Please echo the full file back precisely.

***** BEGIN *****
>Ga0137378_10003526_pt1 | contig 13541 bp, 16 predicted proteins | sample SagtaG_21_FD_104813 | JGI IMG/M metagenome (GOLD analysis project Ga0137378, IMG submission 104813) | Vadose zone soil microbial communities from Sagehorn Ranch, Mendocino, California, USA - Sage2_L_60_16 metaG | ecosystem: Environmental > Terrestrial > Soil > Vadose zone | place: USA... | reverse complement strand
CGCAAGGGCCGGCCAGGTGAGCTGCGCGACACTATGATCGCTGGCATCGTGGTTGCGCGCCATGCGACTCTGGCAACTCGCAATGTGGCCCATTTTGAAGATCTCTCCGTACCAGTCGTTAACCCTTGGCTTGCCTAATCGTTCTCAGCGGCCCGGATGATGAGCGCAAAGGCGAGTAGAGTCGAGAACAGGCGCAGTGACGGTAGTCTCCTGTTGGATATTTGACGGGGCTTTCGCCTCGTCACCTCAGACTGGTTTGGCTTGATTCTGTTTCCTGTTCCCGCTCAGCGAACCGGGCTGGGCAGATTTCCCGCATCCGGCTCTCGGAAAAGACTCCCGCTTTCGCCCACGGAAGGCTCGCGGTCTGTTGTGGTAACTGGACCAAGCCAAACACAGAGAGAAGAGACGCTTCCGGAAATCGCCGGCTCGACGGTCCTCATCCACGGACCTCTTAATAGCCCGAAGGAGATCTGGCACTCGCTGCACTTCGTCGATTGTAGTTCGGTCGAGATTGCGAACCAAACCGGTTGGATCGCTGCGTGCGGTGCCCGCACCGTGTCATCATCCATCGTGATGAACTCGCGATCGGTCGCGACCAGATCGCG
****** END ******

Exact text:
>Ga0137378_10003526_pt1 | contig 13541 bp, 16 predicted proteins | sample SagtaG_21_FD_104813 | JGI IMG/M metagenome (GOLD analysis project Ga0137378, IMG submission 104813) | Vadose zone soil microbial communities from Sagehorn Ranch, Mendocino, California, USA - Sage2_L_60_16 metaG | ecosystem: Environmental > Terrestrial > Soil > Vadose zone | place: USA... | reverse complement strand
CGCAAGGGCCGGCCAGGTGAGCTGCGCGACACTATGATCGCTGGCATCGTGGTTGCGCGCCATGCGACTCTGGCAACTCGCAATGTGGCCCATTTTGAAGATCTCTCCGTACCAGTCGTTAACCCTTGGCTTGCCTAATCGTTCTCAGCGGCCCGGATGATGAGCGCAAAGGCGAGTAGAGTCGAGAACAGGCGCAGTGACGGTAGTCTCCTGTTGGATATTTGACGGGGCTTTCGCCTCGTCACCTCAGACTGGTTTGGCTTGATTCTGTTTCCTGTTCCCGCTCAGCGAACCGGGCTGGGCAGATTTCCCGCATCCGGCTCTCGGAAAAGACTCCCGCTTTCGCCCACGGAAGGCTCGCGGTCTGTTGTGGTAACTGGACCAAGCCAAACACAGAGAGAAGAGACGCTTCCGGAAATCGCCGGCTCGACGGTCCTCATCCACGGACCTCTTAATAGCCCGAAGGAGATCTGGCACTCGCTGCACTTCGTCGATTGTAGTTCGGTCGAGATTGCGAACCAAACCGGTTGGATCGCTGCGTGCGGTGCCCGCACCGTGTCATCATCCATCGTGATGAACTCGCGATCGGTCGCGACCAGATCGCG